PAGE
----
The gimbal shafts have an M3 thread, so you can use any tops that match that thread in case you do not like the default ones.
The included battery is a 2S, 350mAh LiPo battery - I am not a big fan of it being a LiPo battery, since radios tend to sit around quite a bit, so you have to remember to discharge the battery to storage voltage if you are not using it for a longer time. The battery can easily be accessed by sliding open the battery door, so you can simply charge and discharge it with a regular LiPo charger. The discharge plug is an XT30, but it is plugged in via balance plug in order to allow for proper balancing when charging via USB.
The USB port can be used for charging the battery (something that was not possible with the first iteration of the FrSky X-Lite) and you can even use the radio as a joystick for your simulator, which I have also not yet seen on a transmitter at this price point.
The included battery will power the transmitter for about one and a half hours. You can easily swap in any other 2S, 300-350mAh battery to keep flying.
CAUTION: Once the LED starts slowly flashing blue, you know it is time to recharge the battery. The transmitter will then also start vibrating in an interval of one minute.
While charging via USB, the LED will light up red, once charging is done, the LED will turn off. How fast the battery will re-charge will really depend on your charger, but in my tests with a 2A charger the battery was fully charged after around an hour - so it seems the transmitter is charging the battery with 1C.
You can also power the transmitter via USB, but it is a bit tricky: You need to attach the USB power source while the battery is powering the radio. Only in this case USB power will take over. This means you could technically power the transmitter from a USB power-bank. I still think that getting one or more spare batteries is the better option.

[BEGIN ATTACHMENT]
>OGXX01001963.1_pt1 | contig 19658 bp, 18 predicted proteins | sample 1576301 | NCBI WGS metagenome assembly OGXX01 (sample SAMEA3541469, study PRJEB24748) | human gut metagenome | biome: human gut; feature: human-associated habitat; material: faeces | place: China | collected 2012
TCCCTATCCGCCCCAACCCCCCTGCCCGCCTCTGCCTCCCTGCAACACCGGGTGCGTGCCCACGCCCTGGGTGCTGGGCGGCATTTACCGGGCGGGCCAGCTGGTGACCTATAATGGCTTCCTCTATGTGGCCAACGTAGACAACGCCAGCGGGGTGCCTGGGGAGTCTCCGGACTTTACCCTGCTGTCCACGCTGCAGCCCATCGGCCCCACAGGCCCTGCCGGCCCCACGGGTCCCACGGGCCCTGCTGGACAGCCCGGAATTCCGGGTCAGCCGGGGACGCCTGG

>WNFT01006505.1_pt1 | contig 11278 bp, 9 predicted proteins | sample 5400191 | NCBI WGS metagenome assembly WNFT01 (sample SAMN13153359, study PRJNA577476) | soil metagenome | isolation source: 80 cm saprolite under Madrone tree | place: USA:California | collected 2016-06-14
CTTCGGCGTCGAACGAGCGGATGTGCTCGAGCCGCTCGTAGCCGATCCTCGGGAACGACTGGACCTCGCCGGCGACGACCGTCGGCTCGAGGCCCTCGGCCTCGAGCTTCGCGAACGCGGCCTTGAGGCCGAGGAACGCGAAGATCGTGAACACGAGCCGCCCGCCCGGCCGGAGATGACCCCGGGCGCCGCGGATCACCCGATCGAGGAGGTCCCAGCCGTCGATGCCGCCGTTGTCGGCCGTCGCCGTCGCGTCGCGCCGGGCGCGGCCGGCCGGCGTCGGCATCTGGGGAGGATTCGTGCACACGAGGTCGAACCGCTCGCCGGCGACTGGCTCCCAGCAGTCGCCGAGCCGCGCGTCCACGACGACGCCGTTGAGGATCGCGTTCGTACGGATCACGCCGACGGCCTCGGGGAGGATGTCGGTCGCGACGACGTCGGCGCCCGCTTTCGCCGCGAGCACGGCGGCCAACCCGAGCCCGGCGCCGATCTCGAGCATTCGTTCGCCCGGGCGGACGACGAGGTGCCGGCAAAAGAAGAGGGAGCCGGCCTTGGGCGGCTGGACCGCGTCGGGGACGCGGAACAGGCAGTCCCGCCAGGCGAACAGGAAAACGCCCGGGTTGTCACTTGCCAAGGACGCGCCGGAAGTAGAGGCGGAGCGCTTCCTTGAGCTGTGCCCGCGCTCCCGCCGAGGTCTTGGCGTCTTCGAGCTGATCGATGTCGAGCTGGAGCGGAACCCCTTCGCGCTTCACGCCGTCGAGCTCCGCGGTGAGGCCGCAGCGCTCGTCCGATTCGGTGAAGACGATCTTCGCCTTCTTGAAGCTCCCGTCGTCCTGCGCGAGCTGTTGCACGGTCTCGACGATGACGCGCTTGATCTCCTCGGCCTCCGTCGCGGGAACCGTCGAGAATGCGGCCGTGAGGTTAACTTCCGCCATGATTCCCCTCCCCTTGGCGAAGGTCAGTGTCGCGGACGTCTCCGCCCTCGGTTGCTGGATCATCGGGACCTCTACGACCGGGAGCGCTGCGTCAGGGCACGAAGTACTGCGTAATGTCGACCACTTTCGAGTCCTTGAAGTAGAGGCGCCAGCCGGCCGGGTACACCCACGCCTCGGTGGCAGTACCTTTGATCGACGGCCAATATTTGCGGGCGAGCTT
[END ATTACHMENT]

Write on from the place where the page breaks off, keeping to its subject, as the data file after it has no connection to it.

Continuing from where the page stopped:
Flying my 1S whoop at home I can get through around 20 packs back to back before having to recharge the transmitter, your mileage may vary of course. For comparison, with my X-Lite I can go multiple indoor whoop sessions without having to worry about the batteries.
The FrSky version of this transmitter can be switched in 3 different modes:
- FrSky D16 (FCC)
- FrSky D16 (LBT)
- FrSky D8
In order to switch the protocol, power off the transmitter. Push the bind button and power the transmitter back on and watch the LED on the power button - it will blink red either one, two or three times indicating to which protocol it is set:
|One time||D16 FCC|
|Two times||D16 LBT|
You can bind an unlimited amount of models to your transmitter. To put your transmitter into binding mode, power it on. Press the bind button on the back. The LED will start blinking red for a couple of seconds - this is your bind window. In the manual they say binding mode will be on for 10 seconds - to me it rather seems like five.
I would recommend to put the model into bind mode first and then hit the bind button on the transmitter, this way around it is less stressful to get everything bound up.
This is a big one, instead of running their own firmware, the LiteRadio 2 comes with OpenTX - meaning you can use the OpenTX companion to make your adjustments - and since the radio does not have a screen, this is your only way to interact with OpenTX. The firmware is based on OpenTX version 2.2.4.
CAUTION: At the time of writing of this article the changes were not pushed upstream and are also not completely in the forked repository which is a bit of a shame, I would really like to see the changes properly pushed back into the main project. I am sure that this is something that BetaFPV will still do.
In order to connect to your radio via OpenTX Companion, make sure you have the companion installed. You need to install the OpenTX companion that is provided by BetaFPV. Unfortunately for the time being they only provide a binary for windows and they did not check the code adaptations in in github, so you can not compile it yourself should you be on Linux or Mac.